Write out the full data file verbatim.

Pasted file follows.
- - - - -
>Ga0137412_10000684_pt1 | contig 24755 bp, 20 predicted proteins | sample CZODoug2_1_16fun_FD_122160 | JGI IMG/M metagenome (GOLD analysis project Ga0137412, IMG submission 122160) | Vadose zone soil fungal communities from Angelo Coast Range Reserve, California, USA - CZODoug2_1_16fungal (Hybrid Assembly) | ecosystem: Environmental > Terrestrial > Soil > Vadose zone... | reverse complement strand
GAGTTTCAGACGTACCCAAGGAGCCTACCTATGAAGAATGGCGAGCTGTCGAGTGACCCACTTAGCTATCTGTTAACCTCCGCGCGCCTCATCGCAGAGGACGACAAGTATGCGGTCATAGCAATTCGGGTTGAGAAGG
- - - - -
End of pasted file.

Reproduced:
>Ga0137412_10000684_pt1 | contig 24755 bp, 20 predicted proteins | sample CZODoug2_1_16fun_FD_122160 | JGI IMG/M metagenome (GOLD analysis project Ga0137412, IMG submission 122160) | Vadose zone soil fungal communities from Angelo Coast Range Reserve, California, USA - CZODoug2_1_16fungal (Hybrid Assembly) | ecosystem: Environmental > Terrestrial > Soil > Vadose zone... | reverse complement strand
GAGTTTCAGACGTACCCAAGGAGCCTACCTATGAAGAATGGCGAGCTGTCGAGTGACCCACTTAGCTATCTGTTAACCTCCGCGCGCCTCATCGCAGAGGACGACAAGTATGCGGTCATAGCAATTCGGGTTGAGAAGG